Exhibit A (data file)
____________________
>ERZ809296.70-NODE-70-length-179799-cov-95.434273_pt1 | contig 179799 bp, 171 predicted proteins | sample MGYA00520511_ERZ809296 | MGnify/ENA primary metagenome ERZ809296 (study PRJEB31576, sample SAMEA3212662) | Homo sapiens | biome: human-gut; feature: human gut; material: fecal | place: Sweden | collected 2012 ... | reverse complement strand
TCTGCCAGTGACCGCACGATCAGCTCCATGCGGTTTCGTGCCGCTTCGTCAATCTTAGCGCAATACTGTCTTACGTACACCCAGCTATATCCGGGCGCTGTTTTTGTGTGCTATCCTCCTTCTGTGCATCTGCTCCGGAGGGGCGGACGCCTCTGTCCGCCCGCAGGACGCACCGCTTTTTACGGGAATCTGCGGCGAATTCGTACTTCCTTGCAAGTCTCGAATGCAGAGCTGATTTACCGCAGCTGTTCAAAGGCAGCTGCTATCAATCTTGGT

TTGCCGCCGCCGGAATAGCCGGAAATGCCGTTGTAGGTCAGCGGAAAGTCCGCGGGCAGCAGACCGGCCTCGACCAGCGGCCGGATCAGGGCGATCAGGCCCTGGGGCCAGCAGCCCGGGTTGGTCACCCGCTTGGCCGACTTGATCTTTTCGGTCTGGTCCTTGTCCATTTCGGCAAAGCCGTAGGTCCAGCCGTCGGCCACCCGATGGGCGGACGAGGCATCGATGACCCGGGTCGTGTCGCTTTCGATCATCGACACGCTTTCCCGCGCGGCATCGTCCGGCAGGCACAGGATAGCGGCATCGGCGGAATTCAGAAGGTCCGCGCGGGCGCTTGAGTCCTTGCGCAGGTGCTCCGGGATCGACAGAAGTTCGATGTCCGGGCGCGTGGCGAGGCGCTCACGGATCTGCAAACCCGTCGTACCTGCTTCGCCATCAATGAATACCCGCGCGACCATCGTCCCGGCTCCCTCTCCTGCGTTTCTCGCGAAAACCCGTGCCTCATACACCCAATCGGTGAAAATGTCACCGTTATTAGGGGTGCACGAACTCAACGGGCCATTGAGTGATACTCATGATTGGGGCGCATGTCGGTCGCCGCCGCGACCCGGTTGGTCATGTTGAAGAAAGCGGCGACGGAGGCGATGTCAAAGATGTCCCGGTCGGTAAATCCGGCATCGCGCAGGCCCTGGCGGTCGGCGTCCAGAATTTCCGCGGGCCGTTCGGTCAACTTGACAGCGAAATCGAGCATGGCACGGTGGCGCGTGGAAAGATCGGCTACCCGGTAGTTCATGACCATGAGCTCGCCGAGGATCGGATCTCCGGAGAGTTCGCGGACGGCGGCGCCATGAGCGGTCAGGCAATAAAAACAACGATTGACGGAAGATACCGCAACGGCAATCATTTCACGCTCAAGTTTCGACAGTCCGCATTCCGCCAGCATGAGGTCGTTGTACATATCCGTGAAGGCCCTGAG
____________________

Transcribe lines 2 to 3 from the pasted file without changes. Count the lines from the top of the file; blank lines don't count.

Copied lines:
TCTGCCAGTGACCGCACGATCAGCTCCATGCGGTTTCGTGCCGCTTCGTCAATCTTAGCGCAATACTGTCTTACGTACACCCAGCTATATCCGGGCGCTGTTTTTGTGTGCTATCCTCCTTCTGTGCATCTGCTCCGGAGGGGCGGACGCCTCTGTCCGCCCGCAGGACGCACCGCTTTTTACGGGAATCTGCGGCGAATTCGTACTTCCTTGCAAGTCTCGAATGCAGAGCTGATTTACCGCAGCTGTTCAAAGGCAGCTGCTATCAATCTTGGT

TTGCCGCCGCCGGAATAGCCGGAAATGCCGTTGTAGGTCAGCGGAAAGTCCGCGGGCAGCAGACCGGCCTCGACCAGCGGCCGGATCAGGGCGATCAGGCCCTGGGGCCAGCAGCCCGGGTTGGTCACCCGCTTGGCCGACTTGATCTTTTCGGTCTGGTCCTTGTCCATTTCGGCAAAGCCGTAGGTCCAGCCGTCGGCCACCCGATGGGCGGACGAGGCATCGATGACCCGGGTCGTGTCGCTTTCGATCATCGACACGCTTTCCCGCGCGGCATCGTCCGGCAGGCACAGGATAGCGGCATCGGCGGAATTCAGAAGGTCCGCGCGGGCGCTTGAGTCCTTGCGCAGGTGCTCCGGGATCGACAGAAGTTCGATGTCCGGGCGCGTGGCGAGGCGCTCACGGATCTGCAAACCCGTCGTACCTGCTTCGCCATCAATGAATACCCGCGCGACCATCGTCCCGGCTCCCTCTCCTGCGTTTCTCGCGAAAACCCGTGCCTCATACACCCAATCGGTGAAAATGTCACCGTTATTAGGGGTGCACGAACTCAACGGGCCATTGAGTGATACTCATGATTGGGGCGCATGTCGGTCGCCGCCGCGACCCGGTTGGTCATGTTGAAGAAAGCGGCGACGGAGGCGATGTCAAAGATGTCCCGGTCGGTAAATCCGGCATCGCGCAGGCCCTGGCGGTCGGCGTCCAGAATTTCCGCGGGCCGTTCGGTCAACTTGACAGCGAAATCGAGCATGGCACGGTGGCGCGTGGAAAGATCGGCTACCCGGTAGTTCATGACCATGAGCTCGCCGAGGATCGGATCTCCGGAGAGTTCGCGGACGGCGGCGCCATGAGCGGTCAGGCAATAAAAACAACGATTGACGGAAGATACCGCAACGGCAATCATTTCACGCTCAAGTTTCGACAGTCCGCATTCCGCCAGCATGAGGTCGTTGTACATATCCGTGAAGGCCCTGAG